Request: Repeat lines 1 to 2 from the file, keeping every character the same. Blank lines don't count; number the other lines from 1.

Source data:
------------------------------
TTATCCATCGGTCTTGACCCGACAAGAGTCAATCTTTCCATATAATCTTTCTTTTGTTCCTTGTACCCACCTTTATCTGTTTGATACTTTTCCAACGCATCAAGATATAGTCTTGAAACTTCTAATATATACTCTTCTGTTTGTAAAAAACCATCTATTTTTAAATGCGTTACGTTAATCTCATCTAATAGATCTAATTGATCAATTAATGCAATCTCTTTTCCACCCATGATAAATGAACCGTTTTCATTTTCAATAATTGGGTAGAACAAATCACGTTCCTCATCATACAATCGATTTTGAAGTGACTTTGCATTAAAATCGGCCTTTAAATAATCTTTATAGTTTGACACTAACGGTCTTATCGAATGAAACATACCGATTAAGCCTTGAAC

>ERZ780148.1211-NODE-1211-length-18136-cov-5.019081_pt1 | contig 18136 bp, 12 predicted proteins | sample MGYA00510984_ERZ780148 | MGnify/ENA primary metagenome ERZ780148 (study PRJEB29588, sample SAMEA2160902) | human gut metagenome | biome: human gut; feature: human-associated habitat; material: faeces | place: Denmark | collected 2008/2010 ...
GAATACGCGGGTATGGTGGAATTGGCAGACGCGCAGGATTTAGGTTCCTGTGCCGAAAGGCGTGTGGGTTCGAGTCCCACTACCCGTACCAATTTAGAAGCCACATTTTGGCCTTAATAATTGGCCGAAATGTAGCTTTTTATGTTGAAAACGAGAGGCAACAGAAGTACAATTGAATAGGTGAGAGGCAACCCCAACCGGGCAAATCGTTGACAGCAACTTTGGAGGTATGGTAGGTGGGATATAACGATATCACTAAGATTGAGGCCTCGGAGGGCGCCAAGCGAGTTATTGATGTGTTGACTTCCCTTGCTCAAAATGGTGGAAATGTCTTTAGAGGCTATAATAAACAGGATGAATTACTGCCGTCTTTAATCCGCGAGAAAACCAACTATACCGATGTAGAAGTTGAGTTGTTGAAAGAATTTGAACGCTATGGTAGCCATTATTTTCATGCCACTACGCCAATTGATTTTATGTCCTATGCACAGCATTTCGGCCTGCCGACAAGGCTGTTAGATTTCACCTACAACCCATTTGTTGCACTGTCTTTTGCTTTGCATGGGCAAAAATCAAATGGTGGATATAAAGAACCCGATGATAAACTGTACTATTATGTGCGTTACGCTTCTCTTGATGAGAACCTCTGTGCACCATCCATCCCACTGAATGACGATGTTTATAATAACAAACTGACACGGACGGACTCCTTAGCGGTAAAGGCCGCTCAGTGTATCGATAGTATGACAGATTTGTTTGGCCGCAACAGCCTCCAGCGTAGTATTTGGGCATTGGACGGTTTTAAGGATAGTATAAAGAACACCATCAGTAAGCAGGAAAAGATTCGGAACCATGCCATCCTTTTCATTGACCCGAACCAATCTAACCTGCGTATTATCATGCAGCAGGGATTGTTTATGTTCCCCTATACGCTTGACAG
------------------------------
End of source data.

TTATCCATCGGTCTTGACCCGACAAGAGTCAATCTTTCCATATAATCTTTCTTTTGTTCCTTGTACCCACCTTTATCTGTTTGATACTTTTCCAACGCATCAAGATATAGTCTTGAAACTTCTAATATATACTCTTCTGTTTGTAAAAAACCATCTATTTTTAAATGCGTTACGTTAATCTCATCTAATAGATCTAATTGATCAATTAATGCAATCTCTTTTCCACCCATGATAAATGAACCGTTTTCATTTTCAATAATTGGGTAGAACAAATCACGTTCCTCATCATACAATCGATTTTGAAGTGACTTTGCATTAAAATCGGCCTTTAAATAATCTTTATAGTTTGACACTAACGGTCTTATCGAATGAAACATACCGATTAAGCCTTGAAC

>ERZ780148.1211-NODE-1211-length-18136-cov-5.019081_pt1 | contig 18136 bp, 12 predicted proteins | sample MGYA00510984_ERZ780148 | MGnify/ENA primary metagenome ERZ780148 (study PRJEB29588, sample SAMEA2160902) | human gut metagenome | biome: human gut; feature: human-associated habitat; material: faeces | place: Denmark | collected 2008/2010 ...